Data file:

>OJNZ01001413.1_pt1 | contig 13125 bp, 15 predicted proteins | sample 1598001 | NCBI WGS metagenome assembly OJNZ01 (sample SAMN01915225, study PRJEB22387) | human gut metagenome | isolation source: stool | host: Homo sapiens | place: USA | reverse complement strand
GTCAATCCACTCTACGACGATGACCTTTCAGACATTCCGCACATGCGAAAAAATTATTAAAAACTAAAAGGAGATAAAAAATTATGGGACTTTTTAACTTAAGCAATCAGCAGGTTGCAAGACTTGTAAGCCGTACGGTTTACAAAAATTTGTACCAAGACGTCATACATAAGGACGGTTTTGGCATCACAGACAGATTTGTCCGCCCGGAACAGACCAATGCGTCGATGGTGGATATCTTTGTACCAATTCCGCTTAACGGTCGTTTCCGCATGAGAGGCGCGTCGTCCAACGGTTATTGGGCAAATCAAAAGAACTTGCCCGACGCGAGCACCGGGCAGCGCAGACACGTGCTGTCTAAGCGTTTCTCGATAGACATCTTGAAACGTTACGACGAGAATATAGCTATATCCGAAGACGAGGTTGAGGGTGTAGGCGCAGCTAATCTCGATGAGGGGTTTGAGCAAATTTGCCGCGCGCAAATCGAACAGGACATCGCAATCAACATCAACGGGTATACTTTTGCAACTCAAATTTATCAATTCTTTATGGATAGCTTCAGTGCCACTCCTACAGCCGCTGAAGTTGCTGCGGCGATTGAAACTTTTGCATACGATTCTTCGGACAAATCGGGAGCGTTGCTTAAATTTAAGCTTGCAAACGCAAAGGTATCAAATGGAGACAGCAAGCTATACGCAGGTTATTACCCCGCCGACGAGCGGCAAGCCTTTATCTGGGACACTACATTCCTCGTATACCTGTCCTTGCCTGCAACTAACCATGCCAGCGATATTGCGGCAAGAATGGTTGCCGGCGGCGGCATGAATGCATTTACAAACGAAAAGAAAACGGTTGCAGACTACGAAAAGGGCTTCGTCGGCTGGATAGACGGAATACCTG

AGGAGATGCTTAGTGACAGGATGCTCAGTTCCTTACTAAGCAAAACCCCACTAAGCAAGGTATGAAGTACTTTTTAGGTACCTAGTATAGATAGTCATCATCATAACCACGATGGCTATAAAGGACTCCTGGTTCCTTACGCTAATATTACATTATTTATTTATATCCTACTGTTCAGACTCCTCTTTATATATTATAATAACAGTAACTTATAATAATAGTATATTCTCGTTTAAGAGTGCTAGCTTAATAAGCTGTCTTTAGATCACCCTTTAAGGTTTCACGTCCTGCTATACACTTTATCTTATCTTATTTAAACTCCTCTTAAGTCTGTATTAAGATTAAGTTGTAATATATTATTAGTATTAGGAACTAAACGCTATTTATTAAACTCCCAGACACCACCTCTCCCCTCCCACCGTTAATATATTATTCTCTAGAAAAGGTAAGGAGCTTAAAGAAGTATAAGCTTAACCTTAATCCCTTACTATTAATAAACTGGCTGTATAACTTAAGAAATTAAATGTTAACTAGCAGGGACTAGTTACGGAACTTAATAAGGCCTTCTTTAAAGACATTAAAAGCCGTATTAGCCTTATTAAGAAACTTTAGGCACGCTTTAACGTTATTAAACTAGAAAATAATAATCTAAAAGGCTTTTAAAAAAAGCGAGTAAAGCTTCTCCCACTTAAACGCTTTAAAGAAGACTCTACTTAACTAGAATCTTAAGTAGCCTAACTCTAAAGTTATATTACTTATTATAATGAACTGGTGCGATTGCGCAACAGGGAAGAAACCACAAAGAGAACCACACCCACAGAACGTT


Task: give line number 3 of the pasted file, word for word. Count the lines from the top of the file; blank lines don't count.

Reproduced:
AGGAGATGCTTAGTGACAGGATGCTCAGTTCCTTACTAAGCAAAACCCCACTAAGCAAGGTATGAAGTACTTTTTAGGTACCTAGTATAGATAGTCATCATCATAACCACGATGGCTATAAAGGACTCCTGGTTCCTTACGCTAATATTACATTATTTATTTATATCCTACTGTTCAGACTCCTCTTTATATATTATAATAACAGTAACTTATAATAATAGTATATTCTCGTTTAAGAGTGCTAGCTTAATAAGCTGTCTTTAGATCACCCTTTAAGGTTTCACGTCCTGCTATACACTTTATCTTATCTTATTTAAACTCCTCTTAAGTCTGTATTAAGATTAAGTTGTAATATATTATTAGTATTAGGAACTAAACGCTATTTATTAAACTCCCAGACACCACCTCTCCCCTCCCACCGTTAATATATTATTCTCTAGAAAAGGTAAGGAGCTTAAAGAAGTATAAGCTTAACCTTAATCCCTTACTATTAATAAACTGGCTGTATAACTTAAGAAATTAAATGTTAACTAGCAGGGACTAGTTACGGAACTTAATAAGGCCTTCTTTAAAGACATTAAAAGCCGTATTAGCCTTATTAAGAAACTTTAGGCACGCTTTAACGTTATTAAACTAGAAAATAATAATCTAAAAGGCTTTTAAAAAAAGCGAGTAAAGCTTCTCCCACTTAAACGCTTTAAAGAAGACTCTACTTAACTAGAATCTTAAGTAGCCTAACTCTAAAGTTATATTACTTATTATAATGAACTGGTGCGATTGCGCAACAGGGAAGAAACCACAAAGAGAACCACACCCACAGAACGTT